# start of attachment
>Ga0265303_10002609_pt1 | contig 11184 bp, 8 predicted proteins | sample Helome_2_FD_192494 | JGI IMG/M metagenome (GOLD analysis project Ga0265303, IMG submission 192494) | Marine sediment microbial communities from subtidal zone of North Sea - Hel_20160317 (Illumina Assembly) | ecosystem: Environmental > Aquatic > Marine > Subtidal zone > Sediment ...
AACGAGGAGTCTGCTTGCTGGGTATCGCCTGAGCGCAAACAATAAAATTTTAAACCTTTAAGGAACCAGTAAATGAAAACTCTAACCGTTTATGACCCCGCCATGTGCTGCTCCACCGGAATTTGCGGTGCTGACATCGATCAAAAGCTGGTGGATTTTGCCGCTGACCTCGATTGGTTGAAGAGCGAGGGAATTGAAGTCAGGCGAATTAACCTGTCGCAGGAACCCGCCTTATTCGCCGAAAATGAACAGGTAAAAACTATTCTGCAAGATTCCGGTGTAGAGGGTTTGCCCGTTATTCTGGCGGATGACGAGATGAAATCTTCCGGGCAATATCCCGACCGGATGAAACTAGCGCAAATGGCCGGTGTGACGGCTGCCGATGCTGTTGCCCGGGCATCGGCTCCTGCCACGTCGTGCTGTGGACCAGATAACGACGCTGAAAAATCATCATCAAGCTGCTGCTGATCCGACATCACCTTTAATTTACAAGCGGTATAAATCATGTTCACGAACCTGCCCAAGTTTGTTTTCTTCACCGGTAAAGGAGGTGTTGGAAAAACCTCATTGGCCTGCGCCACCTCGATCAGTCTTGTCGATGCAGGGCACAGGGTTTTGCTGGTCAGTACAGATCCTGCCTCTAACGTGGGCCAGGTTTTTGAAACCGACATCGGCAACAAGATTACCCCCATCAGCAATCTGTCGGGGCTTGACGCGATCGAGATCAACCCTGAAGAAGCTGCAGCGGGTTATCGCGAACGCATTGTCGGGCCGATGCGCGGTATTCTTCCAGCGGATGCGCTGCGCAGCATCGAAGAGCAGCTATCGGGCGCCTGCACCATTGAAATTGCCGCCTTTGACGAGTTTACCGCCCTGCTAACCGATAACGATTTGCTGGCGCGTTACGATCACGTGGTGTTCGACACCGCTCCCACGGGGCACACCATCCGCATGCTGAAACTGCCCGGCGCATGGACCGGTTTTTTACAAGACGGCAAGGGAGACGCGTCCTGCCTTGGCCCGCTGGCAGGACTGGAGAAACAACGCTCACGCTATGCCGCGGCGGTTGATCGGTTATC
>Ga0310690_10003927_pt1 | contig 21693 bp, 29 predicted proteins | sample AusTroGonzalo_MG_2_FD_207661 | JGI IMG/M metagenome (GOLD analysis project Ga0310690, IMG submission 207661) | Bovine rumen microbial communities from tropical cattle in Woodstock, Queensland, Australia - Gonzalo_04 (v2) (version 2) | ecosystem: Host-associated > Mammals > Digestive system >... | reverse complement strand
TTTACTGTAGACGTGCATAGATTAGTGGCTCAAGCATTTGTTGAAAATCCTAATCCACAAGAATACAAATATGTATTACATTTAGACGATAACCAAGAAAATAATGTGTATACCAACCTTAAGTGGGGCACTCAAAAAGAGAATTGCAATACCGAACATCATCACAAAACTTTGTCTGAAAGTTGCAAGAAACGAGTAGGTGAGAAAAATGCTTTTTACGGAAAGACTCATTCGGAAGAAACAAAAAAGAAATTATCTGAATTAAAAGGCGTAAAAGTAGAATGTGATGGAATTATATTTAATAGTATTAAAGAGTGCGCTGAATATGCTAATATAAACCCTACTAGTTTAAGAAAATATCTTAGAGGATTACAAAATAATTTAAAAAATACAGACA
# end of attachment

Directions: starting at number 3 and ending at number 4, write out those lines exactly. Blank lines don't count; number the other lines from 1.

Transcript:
>Ga0310690_10003927_pt1 | contig 21693 bp, 29 predicted proteins | sample AusTroGonzalo_MG_2_FD_207661 | JGI IMG/M metagenome (GOLD analysis project Ga0310690, IMG submission 207661) | Bovine rumen microbial communities from tropical cattle in Woodstock, Queensland, Australia - Gonzalo_04 (v2) (version 2) | ecosystem: Host-associated > Mammals > Digestive system >... | reverse complement strand
TTTACTGTAGACGTGCATAGATTAGTGGCTCAAGCATTTGTTGAAAATCCTAATCCACAAGAATACAAATATGTATTACATTTAGACGATAACCAAGAAAATAATGTGTATACCAACCTTAAGTGGGGCACTCAAAAAGAGAATTGCAATACCGAACATCATCACAAAACTTTGTCTGAAAGTTGCAAGAAACGAGTAGGTGAGAAAAATGCTTTTTACGGAAAGACTCATTCGGAAGAAACAAAAAAGAAATTATCTGAATTAAAAGGCGTAAAAGTAGAATGTGATGGAATTATATTTAATAGTATTAAAGAGTGCGCTGAATATGCTAATATAAACCCTACTAGTTTAAGAAAATATCTTAGAGGATTACAAAATAATTTAAAAAATACAGACA